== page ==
Hospitals and health systems today increasingly seek to improve revenue cycle management performance by reducing denials and boosting patient collections.
Blockchain technology, a permanent shared record of online transactions or exchanges, can help with these goals because it allows payers, providers and financial institutions to share information via private distributed ledgers. When this happens, it prospectively helps providers reduce claims denials and secure patient payments, says Lynn Carroll, chief of healthcare strategy and operations at HSBlox, an Atlanta-based provider of healthcare finance and IT solutions. It also helps payers to price and adjudicate claims, and release reimbursement in real time, immediately generating explanation of benefits for patients.
"Healthcare RCM today is primarily focused on correcting issues after they occur," he says. "Providers dedicate an inordinate amount of time, money and personnel appealing denials and often are at risk of patients not paying their portion of the bill, especially in these days of high-deductible health plans. Payers also expend a tremendous amount of resources processing claims that should be automatic. By using blockchain and machine learning, we are taking a prospective approach that helps providers and payer[s] avoid these issues, which will improve the entire revenue cycle for all — including patients/members."
Here, Mr. Carroll provides four ways to improve RCM with blockchain.
1. Value-based contracting initiatives. Healthcare organizations using value-based contracting initiatives can benefit from automation using smart contracts to administer bundled payments and episodic reimbursement models on blockchain, according to Mr. Carroll. He gave the specific examples of integrated delivery networks, hospitals or ASCs bearing risk for a total hip replacement. In those examples, all parties are involved in value-based contracting initiatives and must report/disclose quality data regarding care guidelines. "There will be an ultimate risk bearer, [and] there will be some post-acute service providers that may also be included in that bundle," says Mr. Carroll. "These folks are all under different trust boundaries meaning they have providence over their own data and have come together and contracted under a value-based reimbursement program like a bundle." By using smart contracts on distributed ledger technology, he says they can report their data at a granular level and as necessary on a permissioned basis among parties during the episodic event. That information then helps determine the reimbursement and how much money the parties will have to collect from the patient.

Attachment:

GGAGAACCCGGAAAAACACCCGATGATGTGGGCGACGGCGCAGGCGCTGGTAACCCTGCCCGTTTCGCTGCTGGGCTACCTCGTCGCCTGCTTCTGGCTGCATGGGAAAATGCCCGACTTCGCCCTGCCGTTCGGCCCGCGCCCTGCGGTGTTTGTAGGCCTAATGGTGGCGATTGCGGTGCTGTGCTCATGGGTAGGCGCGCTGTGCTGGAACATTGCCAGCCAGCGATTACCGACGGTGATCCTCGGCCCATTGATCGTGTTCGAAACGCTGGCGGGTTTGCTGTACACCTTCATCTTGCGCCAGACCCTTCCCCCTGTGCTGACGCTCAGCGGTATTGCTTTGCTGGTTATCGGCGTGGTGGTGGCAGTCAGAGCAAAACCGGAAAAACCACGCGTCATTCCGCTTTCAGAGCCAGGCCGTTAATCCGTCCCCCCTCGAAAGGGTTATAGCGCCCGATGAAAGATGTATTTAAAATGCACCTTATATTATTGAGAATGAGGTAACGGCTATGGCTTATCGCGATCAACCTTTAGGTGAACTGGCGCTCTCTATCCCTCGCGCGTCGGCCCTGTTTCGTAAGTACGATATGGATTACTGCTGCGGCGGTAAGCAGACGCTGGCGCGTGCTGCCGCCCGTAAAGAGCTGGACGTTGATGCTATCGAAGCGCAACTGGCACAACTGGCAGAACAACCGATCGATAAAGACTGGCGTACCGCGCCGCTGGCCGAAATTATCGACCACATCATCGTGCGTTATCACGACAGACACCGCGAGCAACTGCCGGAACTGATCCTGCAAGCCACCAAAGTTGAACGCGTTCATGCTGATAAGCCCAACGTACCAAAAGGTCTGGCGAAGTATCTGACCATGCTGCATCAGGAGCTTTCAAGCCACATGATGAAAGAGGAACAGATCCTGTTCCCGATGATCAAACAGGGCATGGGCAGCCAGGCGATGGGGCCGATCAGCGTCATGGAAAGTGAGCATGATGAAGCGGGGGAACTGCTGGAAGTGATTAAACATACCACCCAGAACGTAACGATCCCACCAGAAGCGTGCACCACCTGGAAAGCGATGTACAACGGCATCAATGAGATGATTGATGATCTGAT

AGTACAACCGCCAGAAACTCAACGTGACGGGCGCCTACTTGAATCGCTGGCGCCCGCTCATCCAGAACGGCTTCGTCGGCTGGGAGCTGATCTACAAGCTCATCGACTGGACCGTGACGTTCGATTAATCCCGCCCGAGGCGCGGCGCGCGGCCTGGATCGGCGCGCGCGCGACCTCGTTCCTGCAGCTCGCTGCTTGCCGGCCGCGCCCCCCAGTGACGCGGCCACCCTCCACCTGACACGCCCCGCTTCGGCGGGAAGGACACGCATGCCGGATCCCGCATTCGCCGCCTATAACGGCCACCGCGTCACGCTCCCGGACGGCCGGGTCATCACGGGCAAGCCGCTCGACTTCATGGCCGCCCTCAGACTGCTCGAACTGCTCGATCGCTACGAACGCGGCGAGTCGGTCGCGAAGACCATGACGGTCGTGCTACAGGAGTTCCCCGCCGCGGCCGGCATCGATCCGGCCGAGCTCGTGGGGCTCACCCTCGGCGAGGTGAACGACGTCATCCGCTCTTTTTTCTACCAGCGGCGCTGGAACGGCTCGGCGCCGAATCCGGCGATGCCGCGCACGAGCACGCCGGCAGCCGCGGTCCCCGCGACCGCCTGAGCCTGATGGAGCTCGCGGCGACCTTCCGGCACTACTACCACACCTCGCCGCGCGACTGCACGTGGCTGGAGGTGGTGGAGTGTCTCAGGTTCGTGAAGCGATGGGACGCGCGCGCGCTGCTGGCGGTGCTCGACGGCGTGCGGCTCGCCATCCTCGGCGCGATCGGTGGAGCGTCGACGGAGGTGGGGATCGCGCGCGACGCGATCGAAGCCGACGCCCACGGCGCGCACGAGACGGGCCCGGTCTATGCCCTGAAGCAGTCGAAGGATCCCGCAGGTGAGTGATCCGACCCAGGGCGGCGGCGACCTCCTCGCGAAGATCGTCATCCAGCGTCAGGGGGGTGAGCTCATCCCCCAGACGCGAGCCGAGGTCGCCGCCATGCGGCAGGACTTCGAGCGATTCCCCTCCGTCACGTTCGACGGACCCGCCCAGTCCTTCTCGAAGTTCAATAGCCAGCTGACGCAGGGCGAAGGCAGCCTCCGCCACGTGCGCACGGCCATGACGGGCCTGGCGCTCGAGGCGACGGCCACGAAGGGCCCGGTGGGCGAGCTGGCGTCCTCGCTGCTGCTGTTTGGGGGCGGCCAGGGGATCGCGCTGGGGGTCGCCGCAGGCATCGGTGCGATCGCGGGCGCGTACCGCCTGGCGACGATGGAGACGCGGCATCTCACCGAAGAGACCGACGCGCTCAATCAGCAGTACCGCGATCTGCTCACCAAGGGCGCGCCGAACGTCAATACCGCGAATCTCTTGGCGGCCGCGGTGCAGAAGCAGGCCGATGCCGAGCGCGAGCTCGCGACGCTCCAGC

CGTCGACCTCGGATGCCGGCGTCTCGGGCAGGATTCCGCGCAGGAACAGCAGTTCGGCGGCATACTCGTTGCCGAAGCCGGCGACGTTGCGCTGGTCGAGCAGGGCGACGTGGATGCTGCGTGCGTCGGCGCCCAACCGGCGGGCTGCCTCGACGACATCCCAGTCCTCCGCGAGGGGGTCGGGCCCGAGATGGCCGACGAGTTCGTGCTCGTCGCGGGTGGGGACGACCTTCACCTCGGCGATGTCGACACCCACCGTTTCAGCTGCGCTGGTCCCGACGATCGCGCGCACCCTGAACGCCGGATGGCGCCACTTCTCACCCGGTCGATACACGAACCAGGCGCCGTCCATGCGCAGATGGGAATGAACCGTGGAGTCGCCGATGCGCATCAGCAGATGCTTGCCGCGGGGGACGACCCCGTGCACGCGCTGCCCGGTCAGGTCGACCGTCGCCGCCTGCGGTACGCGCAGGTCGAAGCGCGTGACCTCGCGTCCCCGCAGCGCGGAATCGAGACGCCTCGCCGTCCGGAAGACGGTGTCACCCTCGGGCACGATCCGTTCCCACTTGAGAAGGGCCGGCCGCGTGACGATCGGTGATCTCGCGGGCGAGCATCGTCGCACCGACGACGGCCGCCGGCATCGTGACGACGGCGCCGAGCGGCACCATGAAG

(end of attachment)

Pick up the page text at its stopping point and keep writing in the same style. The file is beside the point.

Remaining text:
2. Real-time claims settlement and adjudication. Smart contracts on blockchain also allow for real-time claims administration and settlement processes, as well as EOB statements, at the point of service, according to Mr. Carroll. He says claims are quickly validated using machine learning across historical claims and remittance data, and claims administration, using smart contracts on distributed ledger technology, allows hospitals and health systems to settle claims in real time and generate EOBs for health plan members at the point of service. This could particularly be helpful during discharge. Mr. Carroll says the claim could be submitted at discharge, "bounce" against the smart contract with the payer, and the claim could be priced and settled in real time. He noted this creates improved efficiency for payers and faster reimbursement for providers.
3. Point-of-service transparency for patients. For patients, real-time EOBs — generated at the point of service using smart contracts — provide transparency with respect to their financial responsibility. Mr. Carroll equated this to a consumer buying merchandise at a retail store. In that instance, he says, the receipt is the explanation of the purchase, but funds haven't moved until a settlement process occurs through banks. With the patient, they receive an EOB detailing patient responsibility and financing opportunities, validated by a rule set on the distributed ledger technology that include the payer, provider and financial institution, says Mr. Carroll. "So financing opportunities are granted or made available to the patient after input from the provider, payer and financial institution. So all [of those parties are] receiving real-time notifications on a blockchain-based solution for patient financing." He says providers also benefit from this because patients who know their financial responsibility and financing options may be more likely to pay or arrange for payment at the point of service.
4. Tailored patient financial programs. Through real-time claims validation and patient payment scoring indicating the patient's ability to pay, hospitals and health systems are able to partner with financial institutions in offering tailor made financial programs for patients, according to Mr. Carroll. One challenge for hospitals, however, is the reliance on workers at admitting and discharge to discuss financial programs with patients. But patients who do learn about their financial options enjoy the consumer-centric aspect, says Mr. Carroll. This is particularly true as patients take on more financial responsibility for their care due to the rise in popularity of high-deductible health plans. Providers are also likely to receive proper reimbursement in a timely manner.
~~~~~~~~~~Article written by Kelly Gooch, published in Becker's Hospital Review; Jessica Kim Cohen contributed to this report.